Holland

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CHAPTER X

TO THE PACIFICATION OF GHENT

A.D. 1573--1576

Character of Requesens--His conciliating Conduct--Renews the War against the States--Siege of Middleburg--Generosity of the Prince of Orange--Naval Victory--State of Flanders--Count Louis of Nassau--Battle of Mookerheyde--Counts Louis and Henry slain--Mutiny of the Spanish Troops--Siege of Leyden--Negotiations for Peace at Breda--The Spaniards take Zuriczee--Requesens dies--The Government devolves on the Council of State--Miserable State of the Country, and Despair of the Patriots--Spanish Mutineers--The States-General are convoked, and the Council arrested by the Grand Bailiff of Brabant--The Spanish Mutineers sack and capture Maestricht, and afterward Antwerp--The States-General assemble at Ghent and assume the Government--The Pacification of Ghent.

CHAPTER XI

TO THE RENUNCIATION OF THE SOVEREIGNTY OF SPAIN AND THE DECLARATION OF INDEPENDENCE

A.D. 1576--1580

Don John of Austria, Governor-General, arrives in the Netherlands--His Character and Conduct--The States send an Envoy to Elizabeth of England--She advances them a Loan of Money--The Union of Brussels--The Treaty of Marche-en-Famenne, called the Perpetual Edict--The impetuous Conduct of Don John excites the public Suspicion--He seizes on the Citadel of Namur--The Prince of Orange is named Protector of Brabant--The People destroy the Citadels of Antwerp and other Towns--The Duke of Arschot is named Governor of Flanders--He invites the Archduke Mathias to accept the Government of the Netherlands--Wise Conduct of the Prince of Orange--Ryhove and Hembyse possess themselves of supreme Power at Ghent--The Prince of Orange goes there and establishes Order--The Archduke Mathias is installed--The Prince of Parma arrives in the Netherlands, and gains the Battle of Gemblours--Confusion of the States-General--The Duke of Alencon comes to their Assistance--Dissensions among the Patriot Chiefs--Death of Don John of Austria--Suspicions of his having been Poisoned by Order of Philip II.--The Prince of Parma is declared Governor-General--The Union of Utrecht--The Prince of Parma takes the Field--The Congress of Cologne rendered fruitless by the Obstinacy of Philip--The States-General assemble at Antwerp, and issue a Declaration of National Independence--The Sovereignty of the Netherlands granted to the Duke of Alencon.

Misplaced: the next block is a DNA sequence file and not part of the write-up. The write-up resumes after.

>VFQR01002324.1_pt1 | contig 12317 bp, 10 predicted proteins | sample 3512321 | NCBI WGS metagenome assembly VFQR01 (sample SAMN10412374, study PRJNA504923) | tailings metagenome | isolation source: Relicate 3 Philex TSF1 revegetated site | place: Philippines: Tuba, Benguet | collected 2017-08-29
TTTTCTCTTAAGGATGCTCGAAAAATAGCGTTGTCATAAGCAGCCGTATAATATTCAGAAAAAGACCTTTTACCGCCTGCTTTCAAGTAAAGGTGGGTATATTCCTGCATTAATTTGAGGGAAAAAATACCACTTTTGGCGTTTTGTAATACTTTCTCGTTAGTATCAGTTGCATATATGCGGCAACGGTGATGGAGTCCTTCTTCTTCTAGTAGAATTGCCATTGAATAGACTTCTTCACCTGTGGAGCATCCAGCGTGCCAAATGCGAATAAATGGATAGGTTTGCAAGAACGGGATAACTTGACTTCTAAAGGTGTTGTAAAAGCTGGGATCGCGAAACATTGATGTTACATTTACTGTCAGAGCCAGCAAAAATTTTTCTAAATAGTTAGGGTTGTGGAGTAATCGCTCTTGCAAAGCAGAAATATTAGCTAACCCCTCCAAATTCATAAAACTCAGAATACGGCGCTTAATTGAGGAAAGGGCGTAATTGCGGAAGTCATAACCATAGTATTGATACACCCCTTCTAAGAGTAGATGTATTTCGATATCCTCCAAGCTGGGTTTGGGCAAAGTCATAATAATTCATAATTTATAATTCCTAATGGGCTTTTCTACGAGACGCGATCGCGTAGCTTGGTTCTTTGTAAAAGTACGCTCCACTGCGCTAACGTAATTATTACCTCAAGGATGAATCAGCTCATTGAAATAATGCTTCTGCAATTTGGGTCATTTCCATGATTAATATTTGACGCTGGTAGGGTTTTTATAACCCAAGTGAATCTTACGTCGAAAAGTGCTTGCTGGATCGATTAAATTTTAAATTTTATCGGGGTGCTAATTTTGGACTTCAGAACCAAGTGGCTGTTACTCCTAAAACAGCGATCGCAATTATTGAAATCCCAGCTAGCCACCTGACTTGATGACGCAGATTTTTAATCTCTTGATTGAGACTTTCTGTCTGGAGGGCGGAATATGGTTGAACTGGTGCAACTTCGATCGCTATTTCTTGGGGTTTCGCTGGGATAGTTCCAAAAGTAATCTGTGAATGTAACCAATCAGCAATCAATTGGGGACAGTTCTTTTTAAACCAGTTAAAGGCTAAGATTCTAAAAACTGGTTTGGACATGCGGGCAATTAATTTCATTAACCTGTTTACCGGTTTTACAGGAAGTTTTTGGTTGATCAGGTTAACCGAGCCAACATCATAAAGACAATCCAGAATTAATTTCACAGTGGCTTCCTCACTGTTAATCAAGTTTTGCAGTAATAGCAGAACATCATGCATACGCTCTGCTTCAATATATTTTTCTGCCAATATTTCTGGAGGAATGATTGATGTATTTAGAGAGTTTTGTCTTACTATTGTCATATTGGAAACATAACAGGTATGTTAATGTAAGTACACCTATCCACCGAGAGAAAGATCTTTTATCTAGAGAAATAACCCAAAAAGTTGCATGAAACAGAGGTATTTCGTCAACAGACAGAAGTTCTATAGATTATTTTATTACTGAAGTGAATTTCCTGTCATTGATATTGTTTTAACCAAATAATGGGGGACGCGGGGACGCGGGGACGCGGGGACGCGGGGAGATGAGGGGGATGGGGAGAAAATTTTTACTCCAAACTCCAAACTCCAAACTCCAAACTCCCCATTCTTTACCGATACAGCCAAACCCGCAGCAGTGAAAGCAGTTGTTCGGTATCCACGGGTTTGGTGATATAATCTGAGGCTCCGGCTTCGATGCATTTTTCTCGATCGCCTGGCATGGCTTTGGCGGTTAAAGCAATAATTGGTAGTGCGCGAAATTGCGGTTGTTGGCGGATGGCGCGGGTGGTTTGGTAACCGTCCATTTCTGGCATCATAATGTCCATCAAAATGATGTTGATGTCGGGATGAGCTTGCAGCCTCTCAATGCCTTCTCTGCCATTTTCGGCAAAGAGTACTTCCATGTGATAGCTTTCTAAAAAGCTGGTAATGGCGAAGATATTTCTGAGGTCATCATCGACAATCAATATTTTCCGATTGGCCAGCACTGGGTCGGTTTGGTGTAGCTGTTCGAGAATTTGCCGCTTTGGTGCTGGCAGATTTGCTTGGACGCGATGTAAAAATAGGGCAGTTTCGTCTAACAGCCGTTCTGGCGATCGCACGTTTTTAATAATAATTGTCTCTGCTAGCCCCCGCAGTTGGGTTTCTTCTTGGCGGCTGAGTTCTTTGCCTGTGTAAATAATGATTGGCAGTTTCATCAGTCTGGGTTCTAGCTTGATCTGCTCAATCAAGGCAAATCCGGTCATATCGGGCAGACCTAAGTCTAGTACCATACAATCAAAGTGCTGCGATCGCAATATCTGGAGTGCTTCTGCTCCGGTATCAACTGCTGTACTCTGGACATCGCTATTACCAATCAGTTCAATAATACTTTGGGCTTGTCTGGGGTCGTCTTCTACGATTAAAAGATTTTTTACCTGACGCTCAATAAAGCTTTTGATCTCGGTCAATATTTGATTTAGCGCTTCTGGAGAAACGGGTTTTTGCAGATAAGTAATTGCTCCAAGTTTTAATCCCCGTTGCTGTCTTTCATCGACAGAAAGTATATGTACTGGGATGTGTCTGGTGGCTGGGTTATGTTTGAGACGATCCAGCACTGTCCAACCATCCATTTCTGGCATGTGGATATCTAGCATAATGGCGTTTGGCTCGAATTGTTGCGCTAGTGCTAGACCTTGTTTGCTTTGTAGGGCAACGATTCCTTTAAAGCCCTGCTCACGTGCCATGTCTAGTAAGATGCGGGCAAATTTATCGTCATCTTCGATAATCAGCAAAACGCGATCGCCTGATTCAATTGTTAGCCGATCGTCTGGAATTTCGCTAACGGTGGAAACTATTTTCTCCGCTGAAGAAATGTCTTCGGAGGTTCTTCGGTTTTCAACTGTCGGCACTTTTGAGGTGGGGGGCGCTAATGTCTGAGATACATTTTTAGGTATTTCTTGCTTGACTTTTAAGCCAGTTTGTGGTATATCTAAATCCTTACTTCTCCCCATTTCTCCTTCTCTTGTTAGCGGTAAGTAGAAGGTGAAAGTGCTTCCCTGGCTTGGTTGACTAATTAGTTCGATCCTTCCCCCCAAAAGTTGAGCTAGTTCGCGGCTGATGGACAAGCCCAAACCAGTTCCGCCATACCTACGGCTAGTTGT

CHAPTER XII

TO THE MURDER OF THE PRINCE OF ORANGE

A.D. 1580--1584

Proscription of the Prince of Orange--His celebrated Apology--Philip proposes sending back the Duchess of Parma as Stadtholderess--Her son refuses to act jointly with her, and is left in the exercise of his Power--The Siege of Cambray undertaken by the Prince of Parma, and gallantly defended by the Princess of Epinoi--The Duke of Alencon created Duke of Anjou--Repairs to England, in hopes of marrying Queen Elizabeth--He returns to the Netherlands unsuccessful, and is inaugurated at Antwerp--The Prince of Orange desperately wounded by an Assassin--Details on John Jaureguay and his Accomplices--The People suspect the French of the Crime-- Rapid Recovery of the Prince, who soon resumes his accustomed Activity--Violent Conduct of the Duke of Anjou, who treacherously attempts to seize on Antwerp--He is defeated by the Townspeople-- His Disgrace and Death--Ungenerous Suspicions of the People against the Prince of Orange, who leaves Flanders in Disgust--Treachery of the Prince of Chimay and others--Treason of Hembyse--He is executed at Ghent--The States resolve to confer the Sovereignty on the Prince of Orange--He is murdered at Delft--Parallel between him and the Admiral Coligny--Execution of Balthazar Gerard, his Assassin--Complicity of the Prince of Parma.

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